Perhaps, this is aging. Maybe truly American Summers are only for the young and exuberant and those of us who are more mature should settle into a slower-paced pleasant Euro-American Summer?

Regardless, E and I are in our traditional post-summer 2-week psuedo-lent right now. No alcohol. Healthy home-cooked vegetarian meals. Lots of sleep. Yoga. Running. Biking. I suspect I should wait 'til we return to our ordinary lifestyle before I resolve this cultural conflict.

September 5, 2007

Rookie Mistake

I didn't take a day of vacation between Memorial Day and Labor Day.

Ostensibly, that's because E & I are saving up for 2008, which promises to be a big traveling year, for which we are both very, very, excited. But, after crunching the numbers, I now realize that I probably could have afforded a day or two this summer, and I should have taken them.

First year associates who are about to start -- take note! Everyone takes vacation in the Summer in the bay area. If you don't, you'll end up being the catch-all go-to new lawyer scapegoat all summer. This will result in some amazing experience. You will know much more about being a lawyer than you did before you worked straight through the summer. Kids, if you work in big law, and business is booming, then, you should plan to have work to do on at least one day on most weekends. Which means that, if you are me, and you didn't take any vacation, you will have worked for 3 months straight with approximately 12 days off. Total.

This will mean that you will be *fried* by the end of the summer. Just worthless. You will realize that you should do your best to take one day off completely each week, even if it means working harder on the other 6.

Anyways, enough with the first-year-associate-wisdom pez dispenser. Let's talk about vacation.

On Friday night, E and I took a red-eye to a house on a lake in the South with his parents for Labor Day and I took my first day of vacation in quite some time. 4 days without any work (okay, so I sent two emails, but really, other than that, I was completely work-free).

It was everything you would expect: languid, relaxing, hot, humid, light thunderstorm showers in the afternoon, sunset cruises on the pontoon boat with wine and gourmet snacks, yoga on the boathouse, gorgeous running in the greenery, wonderful post-run jumps in the lake, sleeping in, showers, solid football by the Bears and, of course, I read wonderful books.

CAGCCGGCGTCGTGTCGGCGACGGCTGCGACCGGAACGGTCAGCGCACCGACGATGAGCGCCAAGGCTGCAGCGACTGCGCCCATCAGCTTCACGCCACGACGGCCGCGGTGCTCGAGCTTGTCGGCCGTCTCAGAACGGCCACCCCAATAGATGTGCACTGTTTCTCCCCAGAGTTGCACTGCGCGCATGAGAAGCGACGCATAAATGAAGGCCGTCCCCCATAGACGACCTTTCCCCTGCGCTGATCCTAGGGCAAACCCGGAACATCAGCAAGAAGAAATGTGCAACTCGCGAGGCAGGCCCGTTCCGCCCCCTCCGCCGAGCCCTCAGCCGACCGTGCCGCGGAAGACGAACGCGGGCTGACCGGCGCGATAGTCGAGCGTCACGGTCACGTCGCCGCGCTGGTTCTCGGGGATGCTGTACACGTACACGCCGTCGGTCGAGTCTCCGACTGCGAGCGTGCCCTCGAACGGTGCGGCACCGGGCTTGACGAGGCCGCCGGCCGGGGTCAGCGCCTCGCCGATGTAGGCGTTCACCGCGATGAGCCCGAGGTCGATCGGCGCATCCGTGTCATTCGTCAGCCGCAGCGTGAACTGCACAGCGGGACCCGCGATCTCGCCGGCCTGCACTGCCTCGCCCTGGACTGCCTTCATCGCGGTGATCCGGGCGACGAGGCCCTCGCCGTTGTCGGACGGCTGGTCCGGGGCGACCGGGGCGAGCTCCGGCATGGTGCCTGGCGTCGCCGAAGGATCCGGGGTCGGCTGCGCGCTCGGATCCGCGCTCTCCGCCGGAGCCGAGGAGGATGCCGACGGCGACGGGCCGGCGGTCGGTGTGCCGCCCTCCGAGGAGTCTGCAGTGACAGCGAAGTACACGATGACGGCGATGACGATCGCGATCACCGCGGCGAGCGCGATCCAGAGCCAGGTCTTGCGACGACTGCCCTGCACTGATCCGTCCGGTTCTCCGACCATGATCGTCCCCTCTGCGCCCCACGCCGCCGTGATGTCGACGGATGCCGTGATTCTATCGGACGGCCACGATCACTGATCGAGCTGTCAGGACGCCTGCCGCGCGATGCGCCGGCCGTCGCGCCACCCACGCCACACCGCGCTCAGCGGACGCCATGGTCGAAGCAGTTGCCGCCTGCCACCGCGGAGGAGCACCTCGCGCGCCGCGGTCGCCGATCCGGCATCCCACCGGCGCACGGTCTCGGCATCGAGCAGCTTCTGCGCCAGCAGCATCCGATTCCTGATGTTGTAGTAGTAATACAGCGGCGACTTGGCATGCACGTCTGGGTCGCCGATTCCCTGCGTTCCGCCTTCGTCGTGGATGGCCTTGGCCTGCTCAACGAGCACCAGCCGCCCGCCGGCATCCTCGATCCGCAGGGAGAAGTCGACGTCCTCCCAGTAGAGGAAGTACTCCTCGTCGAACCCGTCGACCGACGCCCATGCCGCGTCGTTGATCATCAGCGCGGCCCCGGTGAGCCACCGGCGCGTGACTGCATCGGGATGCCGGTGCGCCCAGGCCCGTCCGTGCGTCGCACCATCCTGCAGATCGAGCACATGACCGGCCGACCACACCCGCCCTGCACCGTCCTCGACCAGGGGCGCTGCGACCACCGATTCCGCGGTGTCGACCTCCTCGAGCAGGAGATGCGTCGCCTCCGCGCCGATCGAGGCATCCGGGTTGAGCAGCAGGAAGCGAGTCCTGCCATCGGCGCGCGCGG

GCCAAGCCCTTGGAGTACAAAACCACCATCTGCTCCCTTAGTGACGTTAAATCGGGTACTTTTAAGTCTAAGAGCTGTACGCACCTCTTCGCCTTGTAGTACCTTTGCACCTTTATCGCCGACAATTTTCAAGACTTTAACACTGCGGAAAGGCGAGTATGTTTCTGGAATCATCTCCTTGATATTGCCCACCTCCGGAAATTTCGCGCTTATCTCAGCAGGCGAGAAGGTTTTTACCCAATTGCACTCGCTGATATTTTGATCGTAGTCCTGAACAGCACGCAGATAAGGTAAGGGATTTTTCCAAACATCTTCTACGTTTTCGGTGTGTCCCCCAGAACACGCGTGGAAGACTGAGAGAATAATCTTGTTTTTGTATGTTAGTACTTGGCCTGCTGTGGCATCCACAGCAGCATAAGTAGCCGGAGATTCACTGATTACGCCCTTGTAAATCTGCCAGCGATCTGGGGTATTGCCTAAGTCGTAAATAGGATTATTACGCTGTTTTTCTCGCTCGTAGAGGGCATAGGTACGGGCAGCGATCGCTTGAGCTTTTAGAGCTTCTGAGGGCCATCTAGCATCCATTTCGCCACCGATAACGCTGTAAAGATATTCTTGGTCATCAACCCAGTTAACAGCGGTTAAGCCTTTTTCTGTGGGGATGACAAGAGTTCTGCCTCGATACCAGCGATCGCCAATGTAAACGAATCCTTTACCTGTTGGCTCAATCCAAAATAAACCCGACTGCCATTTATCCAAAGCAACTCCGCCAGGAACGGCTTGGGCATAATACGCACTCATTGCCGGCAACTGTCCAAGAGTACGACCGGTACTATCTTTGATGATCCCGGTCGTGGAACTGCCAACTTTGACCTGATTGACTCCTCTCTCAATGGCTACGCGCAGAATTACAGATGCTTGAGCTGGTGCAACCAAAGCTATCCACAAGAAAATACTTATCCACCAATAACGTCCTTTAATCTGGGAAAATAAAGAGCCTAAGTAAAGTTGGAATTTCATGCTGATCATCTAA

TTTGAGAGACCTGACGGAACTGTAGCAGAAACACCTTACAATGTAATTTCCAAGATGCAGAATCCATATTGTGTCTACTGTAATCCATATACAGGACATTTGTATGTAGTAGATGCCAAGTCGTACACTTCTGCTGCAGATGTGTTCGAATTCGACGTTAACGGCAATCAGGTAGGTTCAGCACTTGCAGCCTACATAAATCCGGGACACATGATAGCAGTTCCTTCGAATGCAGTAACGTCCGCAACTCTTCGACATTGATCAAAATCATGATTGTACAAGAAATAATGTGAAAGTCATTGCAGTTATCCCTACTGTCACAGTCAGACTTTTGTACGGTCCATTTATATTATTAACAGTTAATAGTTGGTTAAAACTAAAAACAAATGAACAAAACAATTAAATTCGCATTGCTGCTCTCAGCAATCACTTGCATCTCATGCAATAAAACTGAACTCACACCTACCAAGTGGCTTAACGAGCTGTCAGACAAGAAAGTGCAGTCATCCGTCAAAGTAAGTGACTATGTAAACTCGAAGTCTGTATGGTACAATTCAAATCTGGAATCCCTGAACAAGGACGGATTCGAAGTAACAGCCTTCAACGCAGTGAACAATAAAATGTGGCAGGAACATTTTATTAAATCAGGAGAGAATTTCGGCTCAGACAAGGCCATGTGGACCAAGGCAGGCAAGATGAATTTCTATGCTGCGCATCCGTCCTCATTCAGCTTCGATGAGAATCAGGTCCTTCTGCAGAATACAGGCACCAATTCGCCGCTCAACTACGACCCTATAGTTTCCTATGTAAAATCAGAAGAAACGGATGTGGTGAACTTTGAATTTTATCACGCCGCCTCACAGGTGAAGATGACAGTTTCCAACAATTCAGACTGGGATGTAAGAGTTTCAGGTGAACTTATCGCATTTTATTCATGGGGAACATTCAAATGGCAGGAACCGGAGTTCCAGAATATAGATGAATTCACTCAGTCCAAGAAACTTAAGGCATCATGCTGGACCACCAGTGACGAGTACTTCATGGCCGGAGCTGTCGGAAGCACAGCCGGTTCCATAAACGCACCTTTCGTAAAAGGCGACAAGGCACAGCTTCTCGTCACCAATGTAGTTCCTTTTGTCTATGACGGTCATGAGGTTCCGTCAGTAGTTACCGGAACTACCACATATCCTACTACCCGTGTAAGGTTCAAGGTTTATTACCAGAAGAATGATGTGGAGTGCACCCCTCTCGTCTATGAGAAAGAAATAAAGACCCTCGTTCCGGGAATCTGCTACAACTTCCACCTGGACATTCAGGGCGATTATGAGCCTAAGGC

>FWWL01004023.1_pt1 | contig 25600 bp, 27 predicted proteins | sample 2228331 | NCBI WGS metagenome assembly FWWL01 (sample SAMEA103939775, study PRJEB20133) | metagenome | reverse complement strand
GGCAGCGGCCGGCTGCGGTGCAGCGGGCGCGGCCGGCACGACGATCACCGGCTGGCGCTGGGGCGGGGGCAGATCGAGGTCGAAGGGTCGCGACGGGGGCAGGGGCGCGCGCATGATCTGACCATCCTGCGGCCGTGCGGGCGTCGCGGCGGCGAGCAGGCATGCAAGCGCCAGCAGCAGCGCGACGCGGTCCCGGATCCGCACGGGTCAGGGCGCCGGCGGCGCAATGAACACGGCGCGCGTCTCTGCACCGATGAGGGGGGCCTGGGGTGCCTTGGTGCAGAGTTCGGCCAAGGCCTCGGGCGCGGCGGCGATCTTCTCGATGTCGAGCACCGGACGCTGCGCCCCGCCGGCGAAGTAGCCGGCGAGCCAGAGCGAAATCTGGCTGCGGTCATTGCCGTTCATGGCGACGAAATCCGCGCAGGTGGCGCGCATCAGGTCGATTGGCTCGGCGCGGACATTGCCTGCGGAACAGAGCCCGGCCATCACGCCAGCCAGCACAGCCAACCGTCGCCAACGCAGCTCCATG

Books have been sorely missing from my life as of late. I made up for it this weekend by plowing through:

1. For One More Day, a contrived and oh-so-slightly manipulative Mitch Albom brain candy snack in big font with few pages. A guaranteed tear-jerker if you know anything about death, or alcoholism, or complex fathers and sports, or mothers and fighting. Needless to say, I cried. (Thanks Arvay!)

2. Balzac and the Little Chinese Seamstress, a tale of two boys undergoing re-education in the 1970s as they come of age under the influences of a beautiful young seamstress and some forbidden western literature. I very much enjoyed this book. I know nothing of this time period in China and in addition to a gorgeous story, I found myself fascinated with the cultural and historical backdrop against which it was told. It was a sad tale, but about a life so different from my own that it was a transporting escape, which is the thing that books I love so often give to me. (Again, thanks Arvay!)

3. A dirty Job, thanks to Sarah, which was *exactly* what the doctor ordered. The only book I'd managed to make my way through as an escape in my minimal spare time of late had been You Suck: A love Story and my second introduction to Christopher Moore's imagination and prose was just as wonderful. I love that half of the jokes are webbed to poke fun of San Francisco as only a local can and only a local could understand.

4. The Average American Male, again thanks to Sarah. It was funny if you can laugh at jokes that point out someone's pain and laugh at it. I thought it was edgy and brilliant, but I did not like the main character. In that way, I guess, it reminded me of Sideways. A good story, but sort of like watching a train wreck. I was happy to be an observer, but I wouldn't want to get any closer and I thanked my lucky stars that my life did not make this story seem like a reality.

And, now that I'm home, I'm still trying to make it through Founders at Work. I like the stories. The anecdotes are educational, inspirational, full of valley history, and very interesting. But. I must admit. It's a bit like work. Which is why, I'm guessing, that though I'd started the book prior to the weekend, (prior to You Suck, if I'm honest) I still haven't finished it.

Anyways, that's the short vacation report. It was not nearly long enough. I guess I'll have to hold on 'til Thanksgiving.